Bedside reporting


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This is our Nursing Management professional presentation for bedside reporting

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  • Effective communication increases patient safety
  • There are inherent problems and benefits for nurses in each type of reporting
  • Communication failures during shift reports are the leading cause of sentinel events in US (Joint Commission)
  • Patient involvement – patient feels adequately cared for due to the additional informationVisual learning – the nurse can see the lines and drains and from this visual signal may be prompt different questions
  • Time consuming – Nurse may have to answer additional patient questions and may require additional patient teaching - however this ensures better patient careLack of privacy – If the patient’s room is shared, lack of patient privacy could be an issueInterrupting rest – Shift change typically occurs during rest periods – 0700Elevate patient anxiety – Medical jargon or deteriorating condition may elevate anxiety and cause a stress response
  • Patients are a resource during change of shift report and should be included in the discussion of care
  • Bedside reporting

    1. 1. Bedside Reporting<br />Role Development and Nursing Management<br />Erin Voyles, Wendi Woolley, Dan Schmit<br />
    2. 2. How bedside reporting relates to nursing<br />Bedside reporting is “a strategy that includes the patient in the reporting process” during change of shift report (Caruso, 2007).<br />Shift change is when nurses hand responsibility of patient care to another nurse andthis time period isa critical component of patient safety<br /> Detailed communication of patient status is essential to best quality nursing care <br />
    3. 3. Types of shift change report<br />Written report<br />Phone recording<br />Tape recording<br />Verbal report in designated room<br />Verbal report at nurses’ station<br />Verbal report at patient’s bedside<br />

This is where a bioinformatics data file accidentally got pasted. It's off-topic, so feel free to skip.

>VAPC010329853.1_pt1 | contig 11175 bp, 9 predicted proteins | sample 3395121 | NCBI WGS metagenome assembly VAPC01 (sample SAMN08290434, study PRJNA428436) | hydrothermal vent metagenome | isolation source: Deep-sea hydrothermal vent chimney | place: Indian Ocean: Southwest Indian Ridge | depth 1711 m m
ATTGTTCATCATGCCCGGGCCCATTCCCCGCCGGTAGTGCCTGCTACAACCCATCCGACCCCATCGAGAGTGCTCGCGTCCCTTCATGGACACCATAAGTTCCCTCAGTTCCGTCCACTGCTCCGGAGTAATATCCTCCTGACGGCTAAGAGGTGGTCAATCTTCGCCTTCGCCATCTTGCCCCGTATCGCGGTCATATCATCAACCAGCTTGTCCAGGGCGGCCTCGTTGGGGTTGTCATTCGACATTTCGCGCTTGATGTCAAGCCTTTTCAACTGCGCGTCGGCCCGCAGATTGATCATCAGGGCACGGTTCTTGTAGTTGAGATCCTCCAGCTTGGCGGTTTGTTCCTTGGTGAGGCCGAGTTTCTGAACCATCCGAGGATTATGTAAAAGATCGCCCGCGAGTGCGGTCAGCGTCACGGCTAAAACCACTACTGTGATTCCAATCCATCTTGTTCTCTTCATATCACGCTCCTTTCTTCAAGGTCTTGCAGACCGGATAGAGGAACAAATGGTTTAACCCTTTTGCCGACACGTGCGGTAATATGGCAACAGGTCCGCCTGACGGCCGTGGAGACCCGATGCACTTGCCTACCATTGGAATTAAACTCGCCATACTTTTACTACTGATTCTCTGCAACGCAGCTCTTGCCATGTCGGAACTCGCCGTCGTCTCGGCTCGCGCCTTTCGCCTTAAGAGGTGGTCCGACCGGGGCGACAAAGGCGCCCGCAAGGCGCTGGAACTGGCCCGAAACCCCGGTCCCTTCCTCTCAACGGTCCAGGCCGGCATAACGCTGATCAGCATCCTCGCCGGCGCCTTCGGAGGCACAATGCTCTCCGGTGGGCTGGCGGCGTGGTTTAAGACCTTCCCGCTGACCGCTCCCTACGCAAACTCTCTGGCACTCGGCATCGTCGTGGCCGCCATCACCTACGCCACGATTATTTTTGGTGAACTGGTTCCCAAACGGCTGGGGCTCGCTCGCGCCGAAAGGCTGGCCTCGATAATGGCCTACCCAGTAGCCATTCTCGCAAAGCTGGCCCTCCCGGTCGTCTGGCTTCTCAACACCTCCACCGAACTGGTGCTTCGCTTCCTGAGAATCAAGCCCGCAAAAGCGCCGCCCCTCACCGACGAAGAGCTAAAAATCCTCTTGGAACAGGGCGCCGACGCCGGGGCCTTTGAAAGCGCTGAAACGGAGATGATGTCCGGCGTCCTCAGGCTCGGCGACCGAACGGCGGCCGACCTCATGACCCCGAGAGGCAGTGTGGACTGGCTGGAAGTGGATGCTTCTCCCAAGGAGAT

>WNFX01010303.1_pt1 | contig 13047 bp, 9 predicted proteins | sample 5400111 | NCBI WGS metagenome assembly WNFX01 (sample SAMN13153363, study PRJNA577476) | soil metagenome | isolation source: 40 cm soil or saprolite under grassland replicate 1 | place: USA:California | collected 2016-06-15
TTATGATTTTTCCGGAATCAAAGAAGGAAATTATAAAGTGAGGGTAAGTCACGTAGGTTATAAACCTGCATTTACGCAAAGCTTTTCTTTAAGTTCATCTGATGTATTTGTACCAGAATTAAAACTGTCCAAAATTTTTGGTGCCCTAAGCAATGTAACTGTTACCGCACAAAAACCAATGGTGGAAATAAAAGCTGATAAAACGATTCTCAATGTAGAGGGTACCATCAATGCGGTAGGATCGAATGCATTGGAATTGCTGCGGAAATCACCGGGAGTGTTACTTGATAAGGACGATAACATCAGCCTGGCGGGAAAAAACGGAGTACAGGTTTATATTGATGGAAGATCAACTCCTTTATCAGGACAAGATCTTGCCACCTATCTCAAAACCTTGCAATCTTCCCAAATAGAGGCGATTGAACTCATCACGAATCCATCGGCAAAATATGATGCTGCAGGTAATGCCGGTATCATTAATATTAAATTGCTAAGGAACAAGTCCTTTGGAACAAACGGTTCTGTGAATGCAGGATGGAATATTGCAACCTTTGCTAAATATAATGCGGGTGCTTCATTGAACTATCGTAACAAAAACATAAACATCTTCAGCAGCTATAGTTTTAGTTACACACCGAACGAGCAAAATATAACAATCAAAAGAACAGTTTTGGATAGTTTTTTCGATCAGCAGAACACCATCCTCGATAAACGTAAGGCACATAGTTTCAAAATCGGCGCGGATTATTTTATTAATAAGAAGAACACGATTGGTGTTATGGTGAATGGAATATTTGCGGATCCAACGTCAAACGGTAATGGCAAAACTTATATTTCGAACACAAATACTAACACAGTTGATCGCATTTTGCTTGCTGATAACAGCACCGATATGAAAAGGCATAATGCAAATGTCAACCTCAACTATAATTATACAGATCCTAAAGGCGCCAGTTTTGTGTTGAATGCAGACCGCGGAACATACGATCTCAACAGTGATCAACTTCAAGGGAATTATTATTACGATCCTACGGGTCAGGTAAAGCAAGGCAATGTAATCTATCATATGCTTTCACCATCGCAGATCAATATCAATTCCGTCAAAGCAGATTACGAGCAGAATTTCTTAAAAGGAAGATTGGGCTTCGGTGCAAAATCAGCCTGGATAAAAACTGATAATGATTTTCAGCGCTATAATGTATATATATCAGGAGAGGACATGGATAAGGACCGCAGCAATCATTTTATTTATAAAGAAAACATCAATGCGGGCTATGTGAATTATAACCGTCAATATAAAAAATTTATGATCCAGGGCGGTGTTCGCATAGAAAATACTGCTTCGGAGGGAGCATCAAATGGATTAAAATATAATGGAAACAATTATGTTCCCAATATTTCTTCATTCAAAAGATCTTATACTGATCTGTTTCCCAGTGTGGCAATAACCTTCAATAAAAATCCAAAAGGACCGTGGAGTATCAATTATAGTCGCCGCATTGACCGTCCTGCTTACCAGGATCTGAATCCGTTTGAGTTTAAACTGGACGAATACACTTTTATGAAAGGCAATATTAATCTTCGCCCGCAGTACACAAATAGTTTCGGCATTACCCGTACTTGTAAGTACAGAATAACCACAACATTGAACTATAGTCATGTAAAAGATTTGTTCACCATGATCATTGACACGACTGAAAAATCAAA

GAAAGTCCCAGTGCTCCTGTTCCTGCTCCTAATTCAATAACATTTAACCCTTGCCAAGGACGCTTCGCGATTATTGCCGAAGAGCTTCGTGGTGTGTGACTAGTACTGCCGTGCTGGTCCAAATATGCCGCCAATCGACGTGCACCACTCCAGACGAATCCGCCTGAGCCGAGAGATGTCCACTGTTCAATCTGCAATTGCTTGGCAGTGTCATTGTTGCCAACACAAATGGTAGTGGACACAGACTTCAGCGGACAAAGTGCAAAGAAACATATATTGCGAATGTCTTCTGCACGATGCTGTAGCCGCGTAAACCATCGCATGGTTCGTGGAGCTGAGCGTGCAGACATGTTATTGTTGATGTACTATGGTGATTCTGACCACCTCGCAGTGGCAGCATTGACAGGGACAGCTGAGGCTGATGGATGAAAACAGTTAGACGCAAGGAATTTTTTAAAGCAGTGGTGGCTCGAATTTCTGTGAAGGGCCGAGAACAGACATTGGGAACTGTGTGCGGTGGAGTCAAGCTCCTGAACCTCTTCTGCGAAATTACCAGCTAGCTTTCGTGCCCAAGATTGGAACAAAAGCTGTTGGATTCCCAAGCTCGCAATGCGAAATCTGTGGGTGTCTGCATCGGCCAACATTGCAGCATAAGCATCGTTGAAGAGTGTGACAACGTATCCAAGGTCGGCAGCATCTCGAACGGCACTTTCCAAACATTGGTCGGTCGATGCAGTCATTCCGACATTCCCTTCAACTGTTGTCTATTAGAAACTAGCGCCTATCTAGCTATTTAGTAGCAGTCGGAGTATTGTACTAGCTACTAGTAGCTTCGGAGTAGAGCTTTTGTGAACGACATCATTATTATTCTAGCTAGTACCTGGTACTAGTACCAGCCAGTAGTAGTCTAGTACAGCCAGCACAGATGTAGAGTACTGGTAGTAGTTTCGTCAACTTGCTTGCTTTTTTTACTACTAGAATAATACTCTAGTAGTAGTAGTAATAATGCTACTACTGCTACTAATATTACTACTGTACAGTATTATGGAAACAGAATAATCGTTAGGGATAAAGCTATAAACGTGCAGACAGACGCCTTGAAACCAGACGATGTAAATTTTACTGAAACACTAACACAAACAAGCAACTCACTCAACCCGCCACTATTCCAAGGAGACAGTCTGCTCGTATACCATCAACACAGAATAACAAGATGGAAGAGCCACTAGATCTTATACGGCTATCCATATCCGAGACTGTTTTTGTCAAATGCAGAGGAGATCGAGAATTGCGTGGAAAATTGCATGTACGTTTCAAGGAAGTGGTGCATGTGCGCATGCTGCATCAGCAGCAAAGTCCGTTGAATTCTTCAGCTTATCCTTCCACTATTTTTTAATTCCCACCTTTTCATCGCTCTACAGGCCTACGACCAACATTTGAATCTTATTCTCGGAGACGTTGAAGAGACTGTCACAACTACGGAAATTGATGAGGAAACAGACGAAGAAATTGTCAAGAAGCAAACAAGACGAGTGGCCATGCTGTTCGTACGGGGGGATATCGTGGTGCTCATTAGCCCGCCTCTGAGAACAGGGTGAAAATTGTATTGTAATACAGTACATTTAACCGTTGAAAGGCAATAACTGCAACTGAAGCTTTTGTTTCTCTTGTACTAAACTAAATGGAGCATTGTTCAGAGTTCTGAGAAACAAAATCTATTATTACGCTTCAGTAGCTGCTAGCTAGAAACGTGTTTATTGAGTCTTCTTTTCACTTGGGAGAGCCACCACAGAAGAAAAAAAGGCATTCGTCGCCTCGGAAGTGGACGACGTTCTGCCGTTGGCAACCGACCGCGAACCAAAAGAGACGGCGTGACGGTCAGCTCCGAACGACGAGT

4. 4. Problems surrounding shift change reporting<br />Providing adequate information<br />Including patient regarding plan of care<br />Communication deficits<br />
    5. 5. The Challenge<br />2007 National Patient Safety Goals forHospitals (Joint Commission, 2006)<br />Implementing a standardized approach in change of shift reporting<br />Improving communication among caregivers and reducing sentinel eventsthat resultedfrom gaps in communication (Laws & Amato, 2010)<br />
    6. 6. Benefits to bedside reporting<br />Patient empowerment<br />Patient involvement<br />Patient centered with emphasis on team effort<br />Patient becoming an additional resource (Caruso, 2007)<br />Visual learning<br />
    7. 7. Disadvantage of bedside reporting<br />Time consuming<br />Lack of privacy for patient information<br />Interrupting rest<br />Elevated patient anxiety<br />
    8. 8. What is being done?Key Practice Points<br />Bedside communication meets the needs of both patients and nurses (Laws & Amato 2010)<br />Bedside reporting reassures patients that the nursing staff works as a team and allows the patient to see a transfer of responsibilities<br />
    9. 9. Results of Implementing Beside Reporting Protocol (Laws & Amato, 2010)<br />Posttest survey results of implementation found that nurses believed there was:<br />Improved<br />Patient safety<br />Patient collaboration in plan of care<br />Accuracy of information<br />Patient visualization of diagnosis<br />Staff satisfaction including encouragement of teamwork and accountability<br />Improved planning and prioritization of nursing interventions <br />